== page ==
Overall, it has been good to see glimmers – not glimmers really – more like beacons of hope here in my mother’s state of birth. I have my own prejudices against the south which I will readily admit to, but I also love the south, much like my complicated relationship with my mom I guess.

I’ll leave this video link here for anyone interested in one of these beacons of hope I’ve encountered. He happens to be pastor of a church in my mom’s hometown. I’m sure she’d have diverging ideas about him, but he gives me hope for a movement I can link arms with here in this time to see the Kingdom come. Check it out if you’re interested. https://www.youtube.com/watch?v=xTtRk8np7S4&feature=youtu.be

Finding a spiritual ‘home’ stateside

Thoughts on America, so far

Two and a half weeks have passed so far in our settling into life in ‘murica. It doesn’t feel like it’s really hit yet because life hasn’t had much chance to normalise so far. That and I’m still doing stuff like spelling things with s’s instead of z’s (zed’s, not zee’s) and too many u’s. And our daughter has had a few moments of homesickness which is absolutely heartbreaking. It’s summer break here now though so she won’t get into any real routine til late August, so we’ll just have to get by til then and hope that the incredible heat doesn’t stave off adventure. It’s hard to get outside much because it’s just too darn hot.

Driving around though I have had just a few observations. Since leaving NC 13 years ago, having lived here the 6 months before moving to the UK, I can see that there are positive changes. I’ve seen a lot more healthy food and variety available at the grocery stores (unfortunately it’s also very expensive). I’ve also seen a reasonable sized offering of authentic Mexican food ingredients (not just taco kits) in typical grocery stores in our suburban area outside of Raleigh.

I have also seen fewer Trump stickers than I had braced for (only two so far), possibly due to being inside of Wake County for the most part, but we have taken a couple long road trips. I am sure they are waiting out there for me somewhere en force though. Maybe on our epic road trip in August through Tennessee, Arkansas, Missouri and Kentucky.

During our trips to the Appalachians and to Atlanta, we have driven though a few places where I noted a strong Hispanic presence, as evidenced by signs written in Spanish or people we encountered at stops. Thirteen years ago I was hard pressed to find acceptable Mexican food (coming from a town of migrant workers in California, I like to think I know Mexican food fairly well) let alone encountering very many Hispanic communities. But this time around, many of these pockets of Hispanics were in more rural areas, making me wonder about the feelings of those who have lived long term in these areas in seeing the demographic change. I wonder if they felt afraid and responded by tribally to keep out the outsiders. I thought about the rhetoric of Trump and his colleagues and how this has spoken to people seemingly in these types of settings who are pulling up the bridges to keep themselves safe.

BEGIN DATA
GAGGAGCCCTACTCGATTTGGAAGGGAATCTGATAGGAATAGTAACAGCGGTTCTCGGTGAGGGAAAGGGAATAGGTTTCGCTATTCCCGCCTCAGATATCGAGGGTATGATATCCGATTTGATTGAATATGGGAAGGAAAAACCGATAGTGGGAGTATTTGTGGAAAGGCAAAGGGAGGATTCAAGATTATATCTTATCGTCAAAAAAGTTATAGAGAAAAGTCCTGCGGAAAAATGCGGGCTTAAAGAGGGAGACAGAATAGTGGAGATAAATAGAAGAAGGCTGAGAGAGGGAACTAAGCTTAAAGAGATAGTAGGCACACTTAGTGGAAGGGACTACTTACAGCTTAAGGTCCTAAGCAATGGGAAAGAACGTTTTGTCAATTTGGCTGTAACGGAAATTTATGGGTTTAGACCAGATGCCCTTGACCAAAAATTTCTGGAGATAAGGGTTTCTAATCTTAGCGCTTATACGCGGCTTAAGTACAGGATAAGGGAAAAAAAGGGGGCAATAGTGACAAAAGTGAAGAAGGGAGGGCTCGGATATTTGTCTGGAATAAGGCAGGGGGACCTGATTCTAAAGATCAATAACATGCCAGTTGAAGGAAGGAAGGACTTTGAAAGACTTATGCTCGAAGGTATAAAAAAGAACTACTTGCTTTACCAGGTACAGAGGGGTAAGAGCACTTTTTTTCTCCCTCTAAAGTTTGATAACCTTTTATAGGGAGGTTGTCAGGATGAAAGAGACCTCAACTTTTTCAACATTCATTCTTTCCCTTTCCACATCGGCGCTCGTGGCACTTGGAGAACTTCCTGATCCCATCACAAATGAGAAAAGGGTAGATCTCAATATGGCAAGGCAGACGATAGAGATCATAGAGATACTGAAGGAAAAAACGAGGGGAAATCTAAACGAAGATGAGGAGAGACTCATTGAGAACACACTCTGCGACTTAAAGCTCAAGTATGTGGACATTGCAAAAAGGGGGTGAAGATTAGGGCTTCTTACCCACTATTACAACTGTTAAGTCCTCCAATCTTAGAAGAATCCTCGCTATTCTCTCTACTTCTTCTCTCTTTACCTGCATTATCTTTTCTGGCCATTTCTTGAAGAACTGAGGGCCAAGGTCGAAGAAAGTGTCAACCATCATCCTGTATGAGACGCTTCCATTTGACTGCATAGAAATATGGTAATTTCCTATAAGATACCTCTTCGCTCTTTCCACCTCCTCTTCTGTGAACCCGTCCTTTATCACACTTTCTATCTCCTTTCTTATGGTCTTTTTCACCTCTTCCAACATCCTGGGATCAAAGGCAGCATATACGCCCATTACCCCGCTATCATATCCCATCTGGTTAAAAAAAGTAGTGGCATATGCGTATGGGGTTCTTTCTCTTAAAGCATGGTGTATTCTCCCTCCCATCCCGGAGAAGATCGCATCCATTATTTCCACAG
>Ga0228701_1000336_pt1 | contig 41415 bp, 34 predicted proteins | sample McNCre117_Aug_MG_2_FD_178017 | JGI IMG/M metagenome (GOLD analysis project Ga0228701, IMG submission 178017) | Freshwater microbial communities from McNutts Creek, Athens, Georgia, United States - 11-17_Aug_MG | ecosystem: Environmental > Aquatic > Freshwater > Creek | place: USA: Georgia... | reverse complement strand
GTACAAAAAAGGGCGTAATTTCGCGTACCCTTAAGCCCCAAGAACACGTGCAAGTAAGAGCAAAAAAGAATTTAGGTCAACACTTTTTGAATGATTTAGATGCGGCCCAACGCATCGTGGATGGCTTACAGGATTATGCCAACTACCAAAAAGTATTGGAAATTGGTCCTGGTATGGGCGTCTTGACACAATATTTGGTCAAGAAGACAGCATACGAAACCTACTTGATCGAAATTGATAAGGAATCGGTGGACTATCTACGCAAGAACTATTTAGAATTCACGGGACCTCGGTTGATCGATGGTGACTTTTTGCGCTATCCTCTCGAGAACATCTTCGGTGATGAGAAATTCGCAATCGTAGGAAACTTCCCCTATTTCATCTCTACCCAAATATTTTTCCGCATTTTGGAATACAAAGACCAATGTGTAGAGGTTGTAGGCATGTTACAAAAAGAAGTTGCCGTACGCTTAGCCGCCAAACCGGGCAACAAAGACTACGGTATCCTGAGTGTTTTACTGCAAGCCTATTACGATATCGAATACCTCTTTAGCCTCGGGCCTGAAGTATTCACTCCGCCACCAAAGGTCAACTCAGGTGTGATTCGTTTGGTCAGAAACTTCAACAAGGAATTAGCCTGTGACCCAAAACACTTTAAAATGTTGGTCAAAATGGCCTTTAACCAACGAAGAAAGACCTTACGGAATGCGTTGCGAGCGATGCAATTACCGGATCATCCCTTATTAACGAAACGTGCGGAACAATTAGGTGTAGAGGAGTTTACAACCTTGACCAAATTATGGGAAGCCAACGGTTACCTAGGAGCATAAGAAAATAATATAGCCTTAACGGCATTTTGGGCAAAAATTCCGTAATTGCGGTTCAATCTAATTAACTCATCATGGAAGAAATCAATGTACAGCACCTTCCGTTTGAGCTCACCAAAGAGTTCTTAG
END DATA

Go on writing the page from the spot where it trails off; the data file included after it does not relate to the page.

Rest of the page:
Being from a pretty diverse area with a large Mexican and Mexican-American population I can’t imagine having this response to another group of humans entering my community, but scientifically I can understand that it’s evolutionary to react the way they have. And it’s something I want to understand and help overcome. I hope that these specific communities have dealt with it much more graciously than I’ve reckoned, and wouldn’t that be something to learn from.

I can’t say that I feel like I’m in a ‘honeymoon period’ like I’ve been warned of in dealing with reverse culture shock. But I do wonder if, due to our current lifestyles of no jobs and not getting deeply embedded yet into a community, we are experiencing a very surface understanding of American culture not unlike a tourist’s own experience. Because so far everyone is lovely, and the country is beautiful and inviting. But it does feel like there’s an anvil hanging overhead just waiting for the moment to drop, bringing a curtain down that’s covering up a whole lot of garbage.

 

 

Thoughts on America, so far

Moving ‘home’: an introduction

Equipped with the passports of our two home nations (one set which was hot off the press), my family returned to the US this past Wednesday. I look back at myself a week ago, sat in a London cafe not unlike the one I’m in now, reading back on journal entries from the past two or so years. How my heart hurt then. I  wrote like a woman abused by a lover, a lover who could totally do without her but she was unsure if she would survive without the lover. I looked back last week at these entries written about my love/hate for London and knew that this decision to return to the unknown and uncertain States was the right move.

I’m glad I did get to grab that sliver of time to reflect because here, in this cafe today, having come to mull over the theme ‘home’ for a storytelling event I’m taking part in next week, I keep fielding that internal question that has come every day: what the hell have we done. I knew the question would come and I don’t doubt moving has been a mistake, but I am struggling in these early days to know where to find my foothold here. Technology, culture, politics – they’ve all moved on so far out of my grasp. I truly feel like a foreigner in this landscape, however I do feel that I am able to connect to these people as my own. I feel a warmth there as I most always have with Americans in their open, honest and friendly approach. And now, again, I face a question I never stopped getting in 13 years of UK residency: “Why did you move HERE!?” Particularly now, people are a little baffled that at this time in history with so little appearing to be holding people together, why would we move HERE.

I look forward to using every opportunity to write about my experiences as an American returning to the states after so long. All your prayers and well wishes are warmly received!

 

 

Moving ‘home’: an introduction